- Cover the chickens by about three inches of water and bring to a boil.
- Add the parsley, dill, peppercorns, and bay leaves and return the liquid to a boil.
- Skim off any foam that rises to the top. Skim again.
- Reduce the heat and let simmer uncovered until the chickens are cooked, about 45 minutes.
- Transfer the chickens to a large bowl and, when cool enough to handle, take the meat off the bones (reserve the meat for another purpose).
- Return the bones to the pot and simmer the soup for one hour more.
- Strain through a cheesecloth-lined sieve, discarding the solids.
- Cool the broth slightly, then refrigerate until cold, overnight or up to three days.
- Using a slotted spoon, skim off the solidified chicken fat from the broth.
- Save for making matzo balls or another purpose.
- To serve, gently reheat the matzo balls in a pot filled with matzo ball cooking liquid or fresh water to cover (when the water comes to a simmer, taste a matzo ball to see if it’s hot enough, and either use immediately or continue to simmer until warmed to taste).
- In a separate pot, bring the chicken broth to a boil.
- Add carrot and parsnip rounds, if you like, and simmer until soft, about seven minutes.
- Season to taste with salt and pepper.
- Ladle the broth into individual serving bowls.
- Use a slotted spoon to transfer the warmed matzo balls into the soup and serve piping hot.
Related: Passover Begins At Sundown Friday
Rosemary and Garlic-studded Leg of Lamb
8-lb leg of lamb (semi-boneless)
2 cups whole grain mustard
12 whole garlic cloves, peeled
1 tsp ground black pepper
4 to 6 sprigs of fresh rosemary, cut into pieces
Salt, to taste
- Using a paring knife, poke 12 holes into the leg of lamb about one inch deep.
- Stud the lamb with the whole garlic cloves and the rosemary.
- Slather the leg with the whole grain mustard, and let it marinate in the refrigerator for about a day.
- Take the meat out of the refrigerator and let it come to room temperature, season the meat with the salt and pepper.
- Preheat your oven to 400 degrees.
- Place the lamb into a roasting pan.
- Place the lamb in the oven and roast for 30 minutes.
- Reduce the oven temperature to 350 degrees F and continue to cook for about one hour longer for medium-rare, or until a meat thermometer inserted into the center of the roast registers about 140 to 145 degrees F. Be careful that the thermometer does not touch the bone.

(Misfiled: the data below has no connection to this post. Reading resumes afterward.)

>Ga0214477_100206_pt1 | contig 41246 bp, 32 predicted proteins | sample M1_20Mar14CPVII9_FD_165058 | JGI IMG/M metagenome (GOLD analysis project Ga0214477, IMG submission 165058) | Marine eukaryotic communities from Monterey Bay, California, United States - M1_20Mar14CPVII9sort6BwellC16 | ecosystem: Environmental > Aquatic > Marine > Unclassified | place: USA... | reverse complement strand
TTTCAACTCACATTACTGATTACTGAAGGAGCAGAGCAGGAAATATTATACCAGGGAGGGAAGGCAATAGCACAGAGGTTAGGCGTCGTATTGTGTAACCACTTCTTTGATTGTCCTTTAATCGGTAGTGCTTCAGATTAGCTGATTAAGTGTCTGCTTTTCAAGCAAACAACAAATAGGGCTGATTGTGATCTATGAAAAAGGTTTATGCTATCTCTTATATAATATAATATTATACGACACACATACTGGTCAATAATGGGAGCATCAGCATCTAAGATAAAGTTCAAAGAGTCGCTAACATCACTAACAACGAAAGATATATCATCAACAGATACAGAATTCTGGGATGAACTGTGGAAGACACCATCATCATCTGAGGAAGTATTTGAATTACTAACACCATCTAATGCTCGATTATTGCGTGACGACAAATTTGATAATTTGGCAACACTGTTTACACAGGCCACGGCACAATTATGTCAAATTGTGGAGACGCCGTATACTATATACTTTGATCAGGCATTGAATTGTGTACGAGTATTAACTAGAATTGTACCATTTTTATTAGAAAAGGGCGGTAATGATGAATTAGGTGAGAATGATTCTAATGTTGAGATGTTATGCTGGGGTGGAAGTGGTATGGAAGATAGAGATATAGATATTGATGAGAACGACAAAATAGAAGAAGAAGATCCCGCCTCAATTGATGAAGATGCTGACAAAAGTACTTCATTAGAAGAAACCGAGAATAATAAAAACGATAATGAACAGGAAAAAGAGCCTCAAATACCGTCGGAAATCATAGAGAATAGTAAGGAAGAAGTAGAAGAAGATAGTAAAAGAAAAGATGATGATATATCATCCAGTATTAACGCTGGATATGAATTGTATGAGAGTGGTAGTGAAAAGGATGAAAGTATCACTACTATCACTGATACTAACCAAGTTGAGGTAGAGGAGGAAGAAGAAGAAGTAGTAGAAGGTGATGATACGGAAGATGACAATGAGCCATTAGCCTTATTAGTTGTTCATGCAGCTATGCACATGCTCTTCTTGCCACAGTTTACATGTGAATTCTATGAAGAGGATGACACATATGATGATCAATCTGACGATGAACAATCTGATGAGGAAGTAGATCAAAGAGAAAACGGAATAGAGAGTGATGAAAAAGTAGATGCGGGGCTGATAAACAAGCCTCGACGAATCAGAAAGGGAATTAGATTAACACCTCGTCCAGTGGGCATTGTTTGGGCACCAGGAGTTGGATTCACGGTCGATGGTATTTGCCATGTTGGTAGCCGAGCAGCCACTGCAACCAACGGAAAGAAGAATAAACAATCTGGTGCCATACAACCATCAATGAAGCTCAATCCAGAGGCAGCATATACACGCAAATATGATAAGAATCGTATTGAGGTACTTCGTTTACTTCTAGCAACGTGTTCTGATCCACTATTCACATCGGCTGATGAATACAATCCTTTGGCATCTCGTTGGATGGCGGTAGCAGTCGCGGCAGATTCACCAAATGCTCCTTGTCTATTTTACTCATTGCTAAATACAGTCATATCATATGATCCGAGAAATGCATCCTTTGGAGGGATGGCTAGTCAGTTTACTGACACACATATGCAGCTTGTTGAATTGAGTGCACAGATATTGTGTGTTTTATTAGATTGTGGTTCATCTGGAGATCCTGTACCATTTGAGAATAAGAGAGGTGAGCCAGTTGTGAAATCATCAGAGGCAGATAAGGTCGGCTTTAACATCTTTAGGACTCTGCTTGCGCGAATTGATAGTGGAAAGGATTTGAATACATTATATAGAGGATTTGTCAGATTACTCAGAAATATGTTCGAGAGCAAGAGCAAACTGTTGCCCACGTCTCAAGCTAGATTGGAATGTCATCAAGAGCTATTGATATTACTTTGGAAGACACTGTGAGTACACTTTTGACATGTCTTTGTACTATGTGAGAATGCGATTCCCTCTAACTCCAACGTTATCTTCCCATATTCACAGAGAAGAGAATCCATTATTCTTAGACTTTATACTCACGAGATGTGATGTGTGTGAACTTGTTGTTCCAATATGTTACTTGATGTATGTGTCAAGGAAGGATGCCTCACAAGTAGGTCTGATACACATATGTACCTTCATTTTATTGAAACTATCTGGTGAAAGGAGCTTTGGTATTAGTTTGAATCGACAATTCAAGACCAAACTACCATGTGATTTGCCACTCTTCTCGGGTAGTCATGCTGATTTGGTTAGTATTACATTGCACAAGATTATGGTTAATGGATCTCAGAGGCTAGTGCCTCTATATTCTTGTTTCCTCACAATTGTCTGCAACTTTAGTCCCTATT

- Remove lamb from pan and allow to rest for 10 to 15 minutes before carving.
- Position the roasting pan over your stove burners.
- Add some mixed herbs and onions to the pan, and stir to combine with pan drippings.
- Add chicken stock (from the soup) and some wine, if you have it, to deglaze the pan, scraping the bottom with a wooden spoon to release any bits.
- Reduce over high heat until sauce consistency.
- Strain before serving, if desired.
- Slice lamb and serve with sauce drizzled over the top.
Lemon Tart With Mandelbrot Crust
4 lemons, zested and juiced
1-1/4 cups granulated sugar
8 cage-free eggs
1/3 lb butter
10 oz. Mandelbrot, crushed
3 Tbsp butter, melted
- Zest the lemons into a stainless steel bowl and place the bowl on top of a sauce pan of simmering water.
- Add the lemon juice into the bowl. Add the sugar and eggs and beat until blended.
- Add the butter and stir until thickened. It should coat the back of a wooden spoon.
- Strain the curd through a fine mesh sieve into a clean bowl.
- Use immediately or cover with a sheet of plastic wrap pressed to the surface.
- Refrigerate until needed.
- Blend the crushed Mandelbrot and the melted butter together and press into a 10-inch tart pan. You can make ahead and freeze until you are ready to assemble tart.
- Pour the curd into the tart pan.
- Place the tart into a preheated 350-degree oven and bake for about 20 minutes, just until the curd is set.
- Cool on a rack, then put into the refrigerator to chill.
Gary Schwind is a freelance writer covering all things Orange County. His work can be found on Examiner.com.